Is ‘This is America’ just a shameless retread of ‘American Pharaoh’ by Jase Harley?
It was one of the most talked-about releases of the year so far: when Childish Gambino - aka actor, director and general renaissance man Donald Glover - released ‘This is America’ on 5 May, it instantly went viral, fuelled by its incredibly powerful video.
At the time of writing it’s racked up 300 million views on YouTube and 154 million plays on Spotify and it led to a thousand thinkpieces trying to decode the meaning of the lyrics and the visual elements of the video.
But now, shockwaves are rippling across the hip hop community as another song has surfaced which bears an uncanny resemblance to the track: namely, ‘American Pharaoh’, by the rapper Jase Harley.
It was originally released in 2016 on the album Free Pxrn: The Memoir of an American Heathen, and currently has just 12,000 Spotify plays, while Harley has only around 4,000 Twitter followers.
Perhaps calling Harley unknown is to do him a disservice - he has a track, ‘Between The Lines’, which is approaching 3 million Spotify streams - but his last release, ‘Boomerang’, a month ago, has just 1,200 Spotify streams.
So how similar are they? Well, take a listen for yourself.
Without doubt, there are huge musical similarities between the tracks, deliberate or otherwise.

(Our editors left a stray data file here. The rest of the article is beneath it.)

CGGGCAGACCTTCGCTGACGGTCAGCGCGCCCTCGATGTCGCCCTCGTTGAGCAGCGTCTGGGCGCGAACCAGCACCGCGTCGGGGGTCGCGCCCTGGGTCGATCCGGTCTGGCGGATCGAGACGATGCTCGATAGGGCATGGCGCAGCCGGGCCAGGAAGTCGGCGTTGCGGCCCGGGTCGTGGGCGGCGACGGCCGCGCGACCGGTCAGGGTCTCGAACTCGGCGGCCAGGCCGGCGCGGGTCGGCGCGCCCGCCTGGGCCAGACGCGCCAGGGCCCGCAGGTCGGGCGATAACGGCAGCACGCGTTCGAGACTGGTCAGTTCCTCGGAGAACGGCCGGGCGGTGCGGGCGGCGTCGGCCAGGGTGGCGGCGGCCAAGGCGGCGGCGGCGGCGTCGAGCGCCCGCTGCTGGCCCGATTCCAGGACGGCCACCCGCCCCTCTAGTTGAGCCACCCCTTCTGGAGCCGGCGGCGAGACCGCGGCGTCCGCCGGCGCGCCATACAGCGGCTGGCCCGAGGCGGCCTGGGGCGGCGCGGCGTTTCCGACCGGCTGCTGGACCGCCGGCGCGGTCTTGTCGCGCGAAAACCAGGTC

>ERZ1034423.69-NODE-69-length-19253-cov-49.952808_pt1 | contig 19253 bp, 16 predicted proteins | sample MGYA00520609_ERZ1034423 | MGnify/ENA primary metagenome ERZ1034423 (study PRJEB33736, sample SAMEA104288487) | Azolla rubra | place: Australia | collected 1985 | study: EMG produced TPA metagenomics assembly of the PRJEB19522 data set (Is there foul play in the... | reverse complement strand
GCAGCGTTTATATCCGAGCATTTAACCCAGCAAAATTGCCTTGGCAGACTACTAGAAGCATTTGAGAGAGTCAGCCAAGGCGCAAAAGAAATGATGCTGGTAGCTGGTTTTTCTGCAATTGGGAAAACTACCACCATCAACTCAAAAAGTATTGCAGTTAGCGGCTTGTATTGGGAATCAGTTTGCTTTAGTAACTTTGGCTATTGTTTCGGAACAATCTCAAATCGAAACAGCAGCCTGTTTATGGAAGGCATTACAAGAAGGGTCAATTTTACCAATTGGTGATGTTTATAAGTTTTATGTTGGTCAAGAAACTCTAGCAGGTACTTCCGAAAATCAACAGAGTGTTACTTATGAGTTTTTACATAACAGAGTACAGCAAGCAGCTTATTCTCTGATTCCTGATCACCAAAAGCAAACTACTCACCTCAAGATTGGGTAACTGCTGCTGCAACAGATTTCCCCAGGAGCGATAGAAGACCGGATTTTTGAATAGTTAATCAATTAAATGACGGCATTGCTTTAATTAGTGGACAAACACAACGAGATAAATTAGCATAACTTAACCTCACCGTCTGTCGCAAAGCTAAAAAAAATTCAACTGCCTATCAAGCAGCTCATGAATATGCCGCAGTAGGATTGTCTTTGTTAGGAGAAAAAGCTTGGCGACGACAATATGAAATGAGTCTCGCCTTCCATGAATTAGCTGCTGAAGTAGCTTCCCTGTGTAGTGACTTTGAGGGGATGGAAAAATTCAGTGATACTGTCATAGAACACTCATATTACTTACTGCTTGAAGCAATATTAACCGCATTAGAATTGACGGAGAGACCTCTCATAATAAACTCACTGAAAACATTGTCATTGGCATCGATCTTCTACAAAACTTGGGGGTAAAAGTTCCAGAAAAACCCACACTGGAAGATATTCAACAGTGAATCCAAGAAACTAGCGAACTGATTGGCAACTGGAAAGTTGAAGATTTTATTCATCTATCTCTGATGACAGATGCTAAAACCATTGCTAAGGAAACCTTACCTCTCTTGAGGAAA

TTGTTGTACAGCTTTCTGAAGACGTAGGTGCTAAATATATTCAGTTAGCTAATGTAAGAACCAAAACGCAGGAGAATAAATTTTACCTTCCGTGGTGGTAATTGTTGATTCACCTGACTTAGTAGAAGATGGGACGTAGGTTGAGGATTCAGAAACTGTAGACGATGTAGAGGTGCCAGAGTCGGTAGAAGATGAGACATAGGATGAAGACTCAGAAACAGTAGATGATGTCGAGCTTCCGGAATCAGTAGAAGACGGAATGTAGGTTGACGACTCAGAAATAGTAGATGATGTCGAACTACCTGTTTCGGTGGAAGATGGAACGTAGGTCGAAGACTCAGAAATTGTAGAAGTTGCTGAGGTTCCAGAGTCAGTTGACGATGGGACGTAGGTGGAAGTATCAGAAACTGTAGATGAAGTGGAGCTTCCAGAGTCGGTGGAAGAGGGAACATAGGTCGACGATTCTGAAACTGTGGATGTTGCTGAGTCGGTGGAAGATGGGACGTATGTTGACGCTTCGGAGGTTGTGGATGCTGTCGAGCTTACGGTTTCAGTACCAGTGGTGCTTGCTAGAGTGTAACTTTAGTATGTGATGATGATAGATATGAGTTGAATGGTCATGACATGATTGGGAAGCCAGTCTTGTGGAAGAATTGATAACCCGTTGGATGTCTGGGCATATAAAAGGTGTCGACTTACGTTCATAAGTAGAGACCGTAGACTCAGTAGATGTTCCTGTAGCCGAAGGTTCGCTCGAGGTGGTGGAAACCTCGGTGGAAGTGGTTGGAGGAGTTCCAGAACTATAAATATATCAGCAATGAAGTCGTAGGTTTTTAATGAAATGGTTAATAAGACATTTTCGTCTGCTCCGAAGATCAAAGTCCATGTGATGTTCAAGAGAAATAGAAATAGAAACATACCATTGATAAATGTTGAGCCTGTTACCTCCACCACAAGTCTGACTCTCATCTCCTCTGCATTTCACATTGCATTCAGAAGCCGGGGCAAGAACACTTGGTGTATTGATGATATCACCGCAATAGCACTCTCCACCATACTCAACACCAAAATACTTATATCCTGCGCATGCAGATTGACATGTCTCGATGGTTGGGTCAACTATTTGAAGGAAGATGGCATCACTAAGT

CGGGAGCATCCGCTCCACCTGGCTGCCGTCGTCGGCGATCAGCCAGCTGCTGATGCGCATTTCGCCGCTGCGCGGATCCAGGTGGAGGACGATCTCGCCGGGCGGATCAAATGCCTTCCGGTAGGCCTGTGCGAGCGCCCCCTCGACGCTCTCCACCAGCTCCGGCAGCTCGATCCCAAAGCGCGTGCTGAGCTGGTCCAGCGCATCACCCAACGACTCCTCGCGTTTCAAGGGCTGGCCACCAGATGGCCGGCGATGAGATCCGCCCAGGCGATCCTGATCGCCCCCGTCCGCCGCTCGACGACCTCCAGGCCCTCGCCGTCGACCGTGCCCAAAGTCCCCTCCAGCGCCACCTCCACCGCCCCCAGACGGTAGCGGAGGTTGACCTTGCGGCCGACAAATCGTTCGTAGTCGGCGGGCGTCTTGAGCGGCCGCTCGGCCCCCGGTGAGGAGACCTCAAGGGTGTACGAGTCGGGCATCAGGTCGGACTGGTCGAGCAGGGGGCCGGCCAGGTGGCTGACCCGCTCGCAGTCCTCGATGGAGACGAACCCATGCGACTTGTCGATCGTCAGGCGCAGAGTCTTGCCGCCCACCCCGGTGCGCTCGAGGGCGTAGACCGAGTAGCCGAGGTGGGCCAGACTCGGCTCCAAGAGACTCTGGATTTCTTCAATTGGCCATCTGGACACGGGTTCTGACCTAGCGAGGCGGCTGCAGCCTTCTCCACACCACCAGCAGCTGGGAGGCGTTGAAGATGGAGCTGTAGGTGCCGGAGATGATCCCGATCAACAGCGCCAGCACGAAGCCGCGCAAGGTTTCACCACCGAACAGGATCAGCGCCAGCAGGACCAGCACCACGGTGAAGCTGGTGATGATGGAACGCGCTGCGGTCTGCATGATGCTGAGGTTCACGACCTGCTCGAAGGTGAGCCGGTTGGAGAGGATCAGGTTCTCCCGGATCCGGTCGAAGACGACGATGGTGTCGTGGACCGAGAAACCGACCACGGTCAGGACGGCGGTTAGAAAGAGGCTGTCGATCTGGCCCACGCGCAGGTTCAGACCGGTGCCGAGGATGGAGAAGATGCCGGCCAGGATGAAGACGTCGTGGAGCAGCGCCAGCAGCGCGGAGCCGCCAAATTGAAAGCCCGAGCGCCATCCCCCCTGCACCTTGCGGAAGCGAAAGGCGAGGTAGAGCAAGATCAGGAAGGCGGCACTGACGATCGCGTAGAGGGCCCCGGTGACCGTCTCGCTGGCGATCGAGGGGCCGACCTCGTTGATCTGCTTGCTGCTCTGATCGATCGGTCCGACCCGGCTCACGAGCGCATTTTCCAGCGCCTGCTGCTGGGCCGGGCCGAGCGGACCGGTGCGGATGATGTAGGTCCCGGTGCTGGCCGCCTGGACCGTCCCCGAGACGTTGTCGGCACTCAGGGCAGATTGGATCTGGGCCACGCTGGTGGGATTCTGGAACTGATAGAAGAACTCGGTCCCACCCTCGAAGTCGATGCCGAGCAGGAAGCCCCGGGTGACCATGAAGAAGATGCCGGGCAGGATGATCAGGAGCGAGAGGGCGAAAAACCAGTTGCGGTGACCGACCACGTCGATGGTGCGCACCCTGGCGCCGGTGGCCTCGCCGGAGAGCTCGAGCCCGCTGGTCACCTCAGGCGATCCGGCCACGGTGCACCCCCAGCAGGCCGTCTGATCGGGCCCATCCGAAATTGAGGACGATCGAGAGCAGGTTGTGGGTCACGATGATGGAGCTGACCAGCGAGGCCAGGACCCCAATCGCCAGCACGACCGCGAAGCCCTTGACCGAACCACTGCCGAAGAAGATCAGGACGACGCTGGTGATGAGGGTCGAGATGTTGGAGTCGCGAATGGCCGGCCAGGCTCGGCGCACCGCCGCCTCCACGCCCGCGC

’American Pharoah’ opens with a similar choral/hymnal refrain as ‘This is America’, both melodically, stylistically and thematically. Meanwhile, when the verse drops, Harley’s flow and themes are virtually identical to Gambino’s.
Both tracks follow an identical structure, switching between the choral chorus, and rapped verses.
The only real production difference is that the bassline of ‘This is America’ is an octave lower, giving the track more low end presence.
Harley does switch between a triplet flow and a more traditional flow in his verses, while Gambino maintains triplets virtually all the way through his - but the killer opening sections of each verse are extremely similar.
’American Pharoah’ begins: ‘I’m young and I’m black in America / They try to attack and embarrass us’, while ‘This is America’ kicks off with: This is America / Don’t catch you slippin’ up’
Meanwhile both songs explore themes of race and police brutality; Harley’s track containing the lines: ‘Police killed my best friend, they shot him dead / I do not forgive, I do not forget’ and Gambino’s featuring the lyrics, ‘Police be trippin’ now (woo) / Yeah, this is America (woo, ayy) / Guns in my area (word, my area) /I got the strap (ayy, ayy) / I gotta carry ‘em’.